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Members of the Real Street Masjid in San Juan take part in the first Jummah since the COVID-19 restrictions were eased yesterday.

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After months of prayer at home, Muslims were yesterday free to congregate at their mosques for Jummah for the first time in months.

Imam Imtiaz Ali, of the Real Street Masjid in San Juan, said he was especially relieved to have at least a portion of the congregation back after Prime Minister Dr Keith Rowley announced some ease to the COVID-19 restrictions last weekend.

“Prayer for Muslims is compulsory five times a day, and during this COVID period, we have been praying at home and a limited session in the masjid. Very small numbers came to the masjid within the permitted numbers,” Ali told Guardian Media.

“We are very happy that the Government has reopened the masjid fully up to 50 per cent. What we have done, just in case we get a little more than the 50 per cent, we are using our hall at the back to accommodate anyone who has crossed the limit.”

Ali explained that this allowed for the maximum amount of persons to partake in the Jummah without contravening the public health regulations.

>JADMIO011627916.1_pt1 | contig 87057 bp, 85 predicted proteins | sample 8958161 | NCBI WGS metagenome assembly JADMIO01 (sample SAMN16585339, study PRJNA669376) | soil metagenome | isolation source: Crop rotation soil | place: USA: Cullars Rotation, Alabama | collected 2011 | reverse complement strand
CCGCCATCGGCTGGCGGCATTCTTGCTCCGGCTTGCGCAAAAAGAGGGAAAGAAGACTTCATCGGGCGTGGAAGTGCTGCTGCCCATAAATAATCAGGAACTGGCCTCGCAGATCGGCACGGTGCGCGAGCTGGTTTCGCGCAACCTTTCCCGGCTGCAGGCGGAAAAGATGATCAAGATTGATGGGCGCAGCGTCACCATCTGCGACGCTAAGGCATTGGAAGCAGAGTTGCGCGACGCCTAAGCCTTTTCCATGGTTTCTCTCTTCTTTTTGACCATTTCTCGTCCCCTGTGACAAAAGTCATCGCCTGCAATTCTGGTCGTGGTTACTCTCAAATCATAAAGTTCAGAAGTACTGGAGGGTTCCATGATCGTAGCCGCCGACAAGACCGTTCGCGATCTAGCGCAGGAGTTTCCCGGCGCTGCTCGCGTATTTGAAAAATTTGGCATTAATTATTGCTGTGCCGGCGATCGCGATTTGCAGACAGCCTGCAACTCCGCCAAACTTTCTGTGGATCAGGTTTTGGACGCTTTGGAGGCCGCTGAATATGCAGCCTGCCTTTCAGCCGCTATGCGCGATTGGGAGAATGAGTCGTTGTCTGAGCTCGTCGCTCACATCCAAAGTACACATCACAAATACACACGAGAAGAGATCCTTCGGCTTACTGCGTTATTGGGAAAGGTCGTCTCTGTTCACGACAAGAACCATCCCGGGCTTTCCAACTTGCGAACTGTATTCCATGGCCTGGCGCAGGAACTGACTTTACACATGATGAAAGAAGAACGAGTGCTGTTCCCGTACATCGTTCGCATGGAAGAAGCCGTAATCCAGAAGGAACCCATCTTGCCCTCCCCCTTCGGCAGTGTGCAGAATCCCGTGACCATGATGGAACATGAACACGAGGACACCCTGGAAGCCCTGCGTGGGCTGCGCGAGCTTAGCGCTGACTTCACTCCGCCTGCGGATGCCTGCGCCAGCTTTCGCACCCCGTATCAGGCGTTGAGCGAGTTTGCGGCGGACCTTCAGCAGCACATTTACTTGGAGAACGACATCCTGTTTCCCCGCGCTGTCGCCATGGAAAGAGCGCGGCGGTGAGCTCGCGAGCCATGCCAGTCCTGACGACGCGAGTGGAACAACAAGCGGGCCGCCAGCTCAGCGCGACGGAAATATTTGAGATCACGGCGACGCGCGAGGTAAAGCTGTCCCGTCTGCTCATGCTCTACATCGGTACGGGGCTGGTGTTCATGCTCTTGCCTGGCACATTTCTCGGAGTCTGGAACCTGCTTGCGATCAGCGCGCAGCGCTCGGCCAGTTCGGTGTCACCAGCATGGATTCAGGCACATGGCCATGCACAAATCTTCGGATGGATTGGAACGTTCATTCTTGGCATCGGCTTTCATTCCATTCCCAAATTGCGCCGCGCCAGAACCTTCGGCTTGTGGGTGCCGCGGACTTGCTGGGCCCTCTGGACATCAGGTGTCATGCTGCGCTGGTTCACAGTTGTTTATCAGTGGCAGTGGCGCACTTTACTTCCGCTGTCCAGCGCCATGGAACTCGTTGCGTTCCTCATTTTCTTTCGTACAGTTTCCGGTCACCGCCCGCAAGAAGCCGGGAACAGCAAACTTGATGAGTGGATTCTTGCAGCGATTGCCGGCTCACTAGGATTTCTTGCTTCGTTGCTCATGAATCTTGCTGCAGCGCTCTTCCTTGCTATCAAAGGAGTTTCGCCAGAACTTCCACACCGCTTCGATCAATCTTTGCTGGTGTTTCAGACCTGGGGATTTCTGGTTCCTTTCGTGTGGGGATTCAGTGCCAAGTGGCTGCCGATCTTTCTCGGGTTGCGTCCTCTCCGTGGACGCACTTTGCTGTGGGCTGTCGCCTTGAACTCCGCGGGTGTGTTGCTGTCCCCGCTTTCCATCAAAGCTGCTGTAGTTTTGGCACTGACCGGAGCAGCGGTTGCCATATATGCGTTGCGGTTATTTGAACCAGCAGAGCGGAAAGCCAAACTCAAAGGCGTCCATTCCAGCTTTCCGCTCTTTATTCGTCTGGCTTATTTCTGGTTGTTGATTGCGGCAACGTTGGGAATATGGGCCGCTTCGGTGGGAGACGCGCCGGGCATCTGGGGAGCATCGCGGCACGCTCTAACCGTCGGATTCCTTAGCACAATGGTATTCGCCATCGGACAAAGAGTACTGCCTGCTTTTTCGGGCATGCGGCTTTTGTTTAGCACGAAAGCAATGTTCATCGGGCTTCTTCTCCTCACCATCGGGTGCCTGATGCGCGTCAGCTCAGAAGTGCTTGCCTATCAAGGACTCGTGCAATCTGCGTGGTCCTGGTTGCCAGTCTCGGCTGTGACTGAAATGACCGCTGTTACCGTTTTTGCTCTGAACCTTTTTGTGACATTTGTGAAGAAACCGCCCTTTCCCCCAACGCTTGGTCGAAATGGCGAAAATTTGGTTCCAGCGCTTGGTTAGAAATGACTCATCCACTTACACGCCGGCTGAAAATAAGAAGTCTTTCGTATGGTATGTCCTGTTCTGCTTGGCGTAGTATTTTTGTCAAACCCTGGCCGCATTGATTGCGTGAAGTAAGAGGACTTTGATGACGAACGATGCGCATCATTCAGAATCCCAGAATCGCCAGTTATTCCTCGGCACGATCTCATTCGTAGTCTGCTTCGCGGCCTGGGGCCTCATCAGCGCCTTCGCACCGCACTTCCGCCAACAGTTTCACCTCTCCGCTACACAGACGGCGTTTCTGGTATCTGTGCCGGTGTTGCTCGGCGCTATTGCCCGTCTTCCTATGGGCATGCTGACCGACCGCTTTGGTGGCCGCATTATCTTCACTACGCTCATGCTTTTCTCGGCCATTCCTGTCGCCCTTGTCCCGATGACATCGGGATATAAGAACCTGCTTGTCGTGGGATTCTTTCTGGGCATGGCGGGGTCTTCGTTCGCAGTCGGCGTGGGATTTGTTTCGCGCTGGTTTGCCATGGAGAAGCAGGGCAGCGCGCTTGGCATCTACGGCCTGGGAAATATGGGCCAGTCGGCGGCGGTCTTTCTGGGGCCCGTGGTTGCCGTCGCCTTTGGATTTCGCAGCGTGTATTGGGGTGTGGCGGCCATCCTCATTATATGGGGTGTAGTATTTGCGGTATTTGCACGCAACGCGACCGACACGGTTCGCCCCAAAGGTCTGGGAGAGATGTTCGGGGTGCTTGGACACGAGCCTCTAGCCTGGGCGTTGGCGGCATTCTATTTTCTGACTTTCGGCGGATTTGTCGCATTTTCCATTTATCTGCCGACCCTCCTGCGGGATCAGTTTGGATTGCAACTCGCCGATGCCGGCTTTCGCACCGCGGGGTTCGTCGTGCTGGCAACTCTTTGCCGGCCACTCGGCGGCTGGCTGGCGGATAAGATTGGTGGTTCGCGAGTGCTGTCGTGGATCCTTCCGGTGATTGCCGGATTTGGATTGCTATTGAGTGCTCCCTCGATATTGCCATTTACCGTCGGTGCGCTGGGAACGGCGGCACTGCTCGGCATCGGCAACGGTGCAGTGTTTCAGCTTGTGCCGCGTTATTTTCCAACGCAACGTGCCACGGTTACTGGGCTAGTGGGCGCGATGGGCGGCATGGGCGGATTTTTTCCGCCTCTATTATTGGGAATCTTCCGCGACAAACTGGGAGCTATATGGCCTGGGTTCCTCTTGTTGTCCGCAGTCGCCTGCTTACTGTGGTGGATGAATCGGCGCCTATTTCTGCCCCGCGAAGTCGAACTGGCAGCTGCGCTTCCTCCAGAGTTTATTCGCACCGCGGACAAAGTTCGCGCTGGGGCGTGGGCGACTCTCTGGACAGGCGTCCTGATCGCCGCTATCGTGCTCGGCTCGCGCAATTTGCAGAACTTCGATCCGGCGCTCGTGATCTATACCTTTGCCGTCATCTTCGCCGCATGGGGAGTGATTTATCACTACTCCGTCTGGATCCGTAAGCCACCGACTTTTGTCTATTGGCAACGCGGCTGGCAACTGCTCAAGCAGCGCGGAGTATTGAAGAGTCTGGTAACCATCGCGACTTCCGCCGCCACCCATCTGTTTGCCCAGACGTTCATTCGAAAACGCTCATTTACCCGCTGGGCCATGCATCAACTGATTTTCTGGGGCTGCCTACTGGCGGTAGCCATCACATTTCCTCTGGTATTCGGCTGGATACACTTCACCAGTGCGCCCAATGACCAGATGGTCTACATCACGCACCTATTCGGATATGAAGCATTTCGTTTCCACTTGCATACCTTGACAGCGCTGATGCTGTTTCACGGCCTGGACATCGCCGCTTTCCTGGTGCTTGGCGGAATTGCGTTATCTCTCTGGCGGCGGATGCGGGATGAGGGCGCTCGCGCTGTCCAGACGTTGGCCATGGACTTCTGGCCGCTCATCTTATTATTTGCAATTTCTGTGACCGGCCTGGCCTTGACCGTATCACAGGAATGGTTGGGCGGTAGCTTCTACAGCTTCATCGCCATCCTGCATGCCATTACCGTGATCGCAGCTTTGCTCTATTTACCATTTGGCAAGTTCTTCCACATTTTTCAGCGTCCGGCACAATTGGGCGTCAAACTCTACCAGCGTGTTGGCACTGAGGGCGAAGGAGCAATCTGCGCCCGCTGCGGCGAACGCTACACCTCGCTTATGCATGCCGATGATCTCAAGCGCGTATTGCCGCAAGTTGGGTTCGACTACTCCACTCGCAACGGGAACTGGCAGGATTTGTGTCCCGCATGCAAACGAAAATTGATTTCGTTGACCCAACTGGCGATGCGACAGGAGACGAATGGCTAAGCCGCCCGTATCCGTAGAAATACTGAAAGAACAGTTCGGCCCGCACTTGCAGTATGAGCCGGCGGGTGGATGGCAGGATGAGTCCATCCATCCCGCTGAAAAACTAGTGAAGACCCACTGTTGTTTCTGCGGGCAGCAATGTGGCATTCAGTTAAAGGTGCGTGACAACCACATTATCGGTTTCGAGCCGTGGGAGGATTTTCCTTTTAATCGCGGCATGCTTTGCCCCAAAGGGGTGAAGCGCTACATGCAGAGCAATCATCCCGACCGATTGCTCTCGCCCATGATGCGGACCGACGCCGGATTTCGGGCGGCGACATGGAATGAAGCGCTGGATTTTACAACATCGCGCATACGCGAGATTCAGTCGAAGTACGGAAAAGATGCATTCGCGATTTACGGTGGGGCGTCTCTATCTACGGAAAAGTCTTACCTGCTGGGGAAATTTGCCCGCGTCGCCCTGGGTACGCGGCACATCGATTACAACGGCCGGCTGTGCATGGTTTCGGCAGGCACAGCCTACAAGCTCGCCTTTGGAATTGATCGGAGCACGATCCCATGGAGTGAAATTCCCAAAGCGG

“If we don’t have enough space for social distancing, we say please go to the back, you can hear the sermon and you can still participate in the prayers. Following all the health rules, but we are very happy for reopening fully,” he said.

However, Ali was unsure as to if the extra room would be necessary at all, as remains unclear whether they will get anywhere near to a large turnout due to the public’s concerns over the spread of the virus.

“You know today is the first day that we have opened back, so we are not one hundred per cent sure, we are before the Jummah prayer, we are not 100 per cent sure, people are still hesitant eh, and rightfully so. People are hesitant to come,” Imam Ali said.

He, however, hoped that the practice that he had seen at the health centre and other offices would translate well in the Masjid when worshippers visited.

Last Saturday, Prime Minister Rowley lifted the restrictions on places of worship, allowing them to partake in religious ceremonies but only for one hour and with only a 50 per cent capacity.